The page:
Mr. Henderson: Unlike the right hon. Gentleman, I voted against the war in Iraq. I accept that lessons can be learned from any inquiry that can help the House better to understand how things might be conducted in the future. However, does he not share my worries about holding an inquiry at this stage, in that if it indicted the Government on the reasons for their entry into the war and how it was conducted, it would leave our troops currently in Iraq in a very vulnerable position, both militarily and politically?

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Mr. Hague: No, I do not agree with that. I want to set out the case for commencing an inquiry, now or very shortly, and deal with that very point.

As it enters its sixth year, the conflict in Iraq will soon have lasted as long as the second world war. The formative decisions—about the occupation of Iraq, the disbandment of the army, de-Ba’athification and the overall manner in which the military occupation was conducted—were made either in the immediate aftermath of the invasion five years ago, or in some cases well before it. Decisions and analyses relating to the origins of the war and its planning were therefore made up to six or seven years ago.

Any inquiry would presumably take many months to hear and assemble evidence; so even if the Foreign Secretary were to announce an inquiry at the Dispatch Box today, it would entail key participants of those early decisions trying to give a crystal clear recollection, by the time they gave evidence, of events of perhaps seven or eight years earlier. An inquiry announced next year or the year after would require those recollections to stretch back anything up to a decade, with accompanying documents, e-mails and files intact. With the best will in the world, that is going to be difficult for those involved. A continuing delay of months or years—for all we know, the Prime Minister may well mean years—is not merely the postponement of an inquiry, but the diminishing of its value. Its task at a later date would be more difficult, and the accurate and detailed picture of important moments and key meetings would necessarily be more difficult to assemble.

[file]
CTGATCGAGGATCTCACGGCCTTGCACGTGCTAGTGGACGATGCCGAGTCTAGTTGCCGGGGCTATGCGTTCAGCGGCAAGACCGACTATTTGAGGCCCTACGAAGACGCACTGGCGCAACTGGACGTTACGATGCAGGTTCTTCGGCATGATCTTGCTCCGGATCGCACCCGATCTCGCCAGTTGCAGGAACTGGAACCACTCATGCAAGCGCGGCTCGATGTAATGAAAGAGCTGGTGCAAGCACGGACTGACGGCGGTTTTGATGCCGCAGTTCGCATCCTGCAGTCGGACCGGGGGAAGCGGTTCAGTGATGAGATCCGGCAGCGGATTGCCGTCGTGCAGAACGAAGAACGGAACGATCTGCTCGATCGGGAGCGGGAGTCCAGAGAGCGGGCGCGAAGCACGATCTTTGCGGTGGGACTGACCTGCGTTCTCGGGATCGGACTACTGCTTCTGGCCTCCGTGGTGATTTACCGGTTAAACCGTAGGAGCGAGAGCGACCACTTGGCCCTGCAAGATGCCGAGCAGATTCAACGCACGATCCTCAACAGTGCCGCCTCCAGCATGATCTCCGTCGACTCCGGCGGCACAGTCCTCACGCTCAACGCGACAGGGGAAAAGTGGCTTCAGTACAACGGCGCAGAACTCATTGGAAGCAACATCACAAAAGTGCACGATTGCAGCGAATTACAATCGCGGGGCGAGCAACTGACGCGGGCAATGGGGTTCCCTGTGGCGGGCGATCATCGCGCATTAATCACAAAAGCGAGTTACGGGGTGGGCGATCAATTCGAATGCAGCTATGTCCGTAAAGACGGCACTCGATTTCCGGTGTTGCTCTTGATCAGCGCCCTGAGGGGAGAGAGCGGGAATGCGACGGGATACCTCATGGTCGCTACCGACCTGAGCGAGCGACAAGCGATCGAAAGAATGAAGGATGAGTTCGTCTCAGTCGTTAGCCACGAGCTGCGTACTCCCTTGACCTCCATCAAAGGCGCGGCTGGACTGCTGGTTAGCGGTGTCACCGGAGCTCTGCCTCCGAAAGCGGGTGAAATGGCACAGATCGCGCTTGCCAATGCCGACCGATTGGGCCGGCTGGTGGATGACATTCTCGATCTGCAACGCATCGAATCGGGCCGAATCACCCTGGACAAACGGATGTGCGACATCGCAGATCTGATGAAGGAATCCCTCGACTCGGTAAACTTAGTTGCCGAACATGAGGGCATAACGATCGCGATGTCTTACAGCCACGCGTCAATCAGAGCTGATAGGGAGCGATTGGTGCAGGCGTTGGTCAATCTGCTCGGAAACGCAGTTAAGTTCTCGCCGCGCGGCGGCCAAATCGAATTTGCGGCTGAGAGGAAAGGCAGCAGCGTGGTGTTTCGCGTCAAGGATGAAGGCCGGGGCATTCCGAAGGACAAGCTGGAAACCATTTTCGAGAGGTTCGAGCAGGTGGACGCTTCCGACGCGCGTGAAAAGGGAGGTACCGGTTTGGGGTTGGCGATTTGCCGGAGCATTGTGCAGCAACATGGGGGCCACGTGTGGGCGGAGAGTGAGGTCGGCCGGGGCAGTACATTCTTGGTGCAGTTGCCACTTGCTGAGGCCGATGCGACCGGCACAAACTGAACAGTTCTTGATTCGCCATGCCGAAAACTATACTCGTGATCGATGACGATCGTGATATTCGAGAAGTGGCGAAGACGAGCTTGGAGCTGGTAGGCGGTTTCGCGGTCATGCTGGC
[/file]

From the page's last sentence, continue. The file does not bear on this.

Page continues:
The passage of time is also bringing into public view a series of welcome but inevitably partial assessments of the initial stages of the conflict, in the form of memoirs, lectures, diaries and responses to freedom of information requests. The Government succeeded in blocking the publication of the account of the experiences of Sir Jeremy Greenstock, Britain’s senior diplomat at the UN and in Iraq, which was reported to include the observation that the opportunities for the post-conflict period were

Other accounts are well known, including the right hon. Member for Birmingham, Ladywood (Clare Short) attacking the highly personalised form of decision making by the Government, the diaries of Alastair Campbell and Lance Price from inside Downing street, the criticisms of the Government by Sir Christopher Meyer and General Sir Mike Jackson, and the memoirs of Sir Hilary Synnott, from which I have already read a considerable extract.